Source: News & Observer
Environmental Protection Agency (EPA) Administrator Michael Regan was in Maysville, N.C., earlier this month to call for stricter laws when it comes to companies contaminating drinking water with unregulated chemicals, The News & Observer reported.
Regan, a Goldsboro native and the former head of North Carolina’s Department of Environmental Quality (NCDEQ), said that laws need to change in order to address the problem.
“We have to be very realistic about the fact that we have to change the law in this country,” he said. “The laws of this country allow for chemical compounds to be put out in the atmosphere and in our water without having to prove that they are not harmful. So there’s an element of this of catch-if-you-can with industry.”
Regan was in the town to announce that the EPA is making $2 billion in grant funds available to help water treatment systems with fewer than 10,000 customers remove “forever chemicals” from their drinking water supplies, according to The N&O.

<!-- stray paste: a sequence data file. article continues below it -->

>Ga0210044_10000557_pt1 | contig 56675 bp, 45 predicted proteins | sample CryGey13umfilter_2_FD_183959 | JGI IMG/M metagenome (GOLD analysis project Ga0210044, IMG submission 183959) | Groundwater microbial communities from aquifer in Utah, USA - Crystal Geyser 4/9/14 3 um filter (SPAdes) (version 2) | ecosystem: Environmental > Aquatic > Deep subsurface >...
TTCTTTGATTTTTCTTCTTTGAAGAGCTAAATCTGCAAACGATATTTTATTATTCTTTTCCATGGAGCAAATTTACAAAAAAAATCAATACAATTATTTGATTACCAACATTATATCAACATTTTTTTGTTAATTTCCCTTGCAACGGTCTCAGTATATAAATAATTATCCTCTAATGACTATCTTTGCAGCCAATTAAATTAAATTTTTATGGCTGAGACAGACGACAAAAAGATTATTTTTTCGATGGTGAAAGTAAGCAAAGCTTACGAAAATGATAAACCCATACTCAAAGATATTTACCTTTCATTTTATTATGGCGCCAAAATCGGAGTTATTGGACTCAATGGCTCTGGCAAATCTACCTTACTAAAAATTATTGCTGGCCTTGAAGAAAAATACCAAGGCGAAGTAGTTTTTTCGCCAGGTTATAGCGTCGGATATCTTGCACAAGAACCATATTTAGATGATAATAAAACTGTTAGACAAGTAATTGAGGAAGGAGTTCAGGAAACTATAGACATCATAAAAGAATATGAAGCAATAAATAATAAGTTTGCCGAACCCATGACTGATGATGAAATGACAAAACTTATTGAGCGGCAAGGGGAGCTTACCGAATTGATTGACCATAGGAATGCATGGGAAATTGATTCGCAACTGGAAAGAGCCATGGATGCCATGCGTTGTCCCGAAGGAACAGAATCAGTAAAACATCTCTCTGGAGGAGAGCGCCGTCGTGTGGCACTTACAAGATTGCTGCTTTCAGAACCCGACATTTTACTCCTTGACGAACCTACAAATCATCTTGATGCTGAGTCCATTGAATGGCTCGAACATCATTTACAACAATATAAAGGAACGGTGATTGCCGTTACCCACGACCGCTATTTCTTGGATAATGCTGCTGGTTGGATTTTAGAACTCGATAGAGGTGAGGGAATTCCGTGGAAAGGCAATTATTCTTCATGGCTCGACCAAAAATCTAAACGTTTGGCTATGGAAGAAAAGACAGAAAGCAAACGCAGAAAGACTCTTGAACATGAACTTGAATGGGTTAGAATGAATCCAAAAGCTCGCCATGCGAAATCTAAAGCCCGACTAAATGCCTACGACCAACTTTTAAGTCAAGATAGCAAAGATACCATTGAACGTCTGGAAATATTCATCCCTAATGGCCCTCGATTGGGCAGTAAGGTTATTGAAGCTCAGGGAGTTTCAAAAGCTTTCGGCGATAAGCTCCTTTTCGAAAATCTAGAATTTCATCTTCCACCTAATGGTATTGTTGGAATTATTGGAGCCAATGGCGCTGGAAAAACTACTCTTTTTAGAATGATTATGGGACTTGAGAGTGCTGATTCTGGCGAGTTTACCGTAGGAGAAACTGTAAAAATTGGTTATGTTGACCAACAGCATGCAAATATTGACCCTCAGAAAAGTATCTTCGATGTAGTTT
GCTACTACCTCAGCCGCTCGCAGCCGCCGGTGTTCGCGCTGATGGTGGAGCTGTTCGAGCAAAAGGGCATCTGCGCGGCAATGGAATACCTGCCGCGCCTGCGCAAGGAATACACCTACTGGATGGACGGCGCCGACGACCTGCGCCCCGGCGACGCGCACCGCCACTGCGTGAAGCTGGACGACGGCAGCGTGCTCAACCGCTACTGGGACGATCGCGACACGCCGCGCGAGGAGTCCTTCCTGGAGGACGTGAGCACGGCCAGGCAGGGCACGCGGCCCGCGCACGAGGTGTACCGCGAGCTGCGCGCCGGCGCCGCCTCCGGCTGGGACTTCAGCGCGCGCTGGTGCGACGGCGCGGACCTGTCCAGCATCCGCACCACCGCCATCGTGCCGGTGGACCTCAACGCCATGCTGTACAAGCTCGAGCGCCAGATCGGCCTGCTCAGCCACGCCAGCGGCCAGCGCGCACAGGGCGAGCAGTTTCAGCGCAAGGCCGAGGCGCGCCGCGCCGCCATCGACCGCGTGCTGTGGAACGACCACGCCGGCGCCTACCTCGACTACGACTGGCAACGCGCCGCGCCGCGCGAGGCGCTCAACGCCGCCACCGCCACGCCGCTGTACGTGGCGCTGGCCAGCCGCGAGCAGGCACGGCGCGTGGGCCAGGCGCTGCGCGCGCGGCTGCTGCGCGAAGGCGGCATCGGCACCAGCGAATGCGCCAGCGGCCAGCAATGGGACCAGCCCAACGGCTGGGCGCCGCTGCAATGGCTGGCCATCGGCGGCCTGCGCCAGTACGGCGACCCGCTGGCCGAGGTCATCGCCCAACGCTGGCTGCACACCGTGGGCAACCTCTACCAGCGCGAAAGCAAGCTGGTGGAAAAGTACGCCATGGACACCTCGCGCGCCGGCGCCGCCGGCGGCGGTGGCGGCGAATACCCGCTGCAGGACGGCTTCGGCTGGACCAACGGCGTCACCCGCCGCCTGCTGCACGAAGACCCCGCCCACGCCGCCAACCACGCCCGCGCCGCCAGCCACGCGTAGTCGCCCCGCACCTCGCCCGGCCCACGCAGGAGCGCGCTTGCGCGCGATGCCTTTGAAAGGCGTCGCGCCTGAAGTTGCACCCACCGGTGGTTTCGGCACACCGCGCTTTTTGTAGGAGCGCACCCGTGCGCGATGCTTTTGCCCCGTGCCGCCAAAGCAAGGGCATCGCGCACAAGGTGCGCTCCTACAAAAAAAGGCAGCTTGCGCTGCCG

This particular issue is not foreign to Regan. As the secretary of NCDEQ, he was tasked with battling the contamination of the Cape Fear River by companies like Chemours, who dumped toxic per- and poly-fluoroalkyl substances (PFAS) into the river for decades.
According to the N.C. Policy Collaboratory, a 2019 sample of Maysville’s water showed the presence of a combination of PFOA and PFOS of 103 parts per trillion (ppt) – significantly higher than the EPA’s then-lifetime health advisory for total PFOA and PFOS of 70 ppt. What that means is that lifetime exposure to more than 70 ppt would be expected to result in health impacts.
Last year, the EPA lowered its interim health advisory levels to 0.004 ppt for PFOA and 0.02 ppt for PFOS, effectively declaring that any detection of the chemicals is unsafe, The N&O reported. That means that Maysville’s combination of PFOA and PFOS is approximately 3.4 million times higher than the EPA’s newest health advisory levels when averaged out at 0.003 ppt.
According to The N&O, researchers and Maysvilles officials believe the source of the contamination of their drinking water is firefighting foam.
Regan told The N&O that there are other small towns across the country facing the same problems as Maysville.
“There’s a priority in terms of which smaller communities have identified that they have a PFAS problem and can work directly with the state without the match, specifically designed for towns like Maysville which we know have small populations, no tax base, no way of tackling this issue on their own,” he said.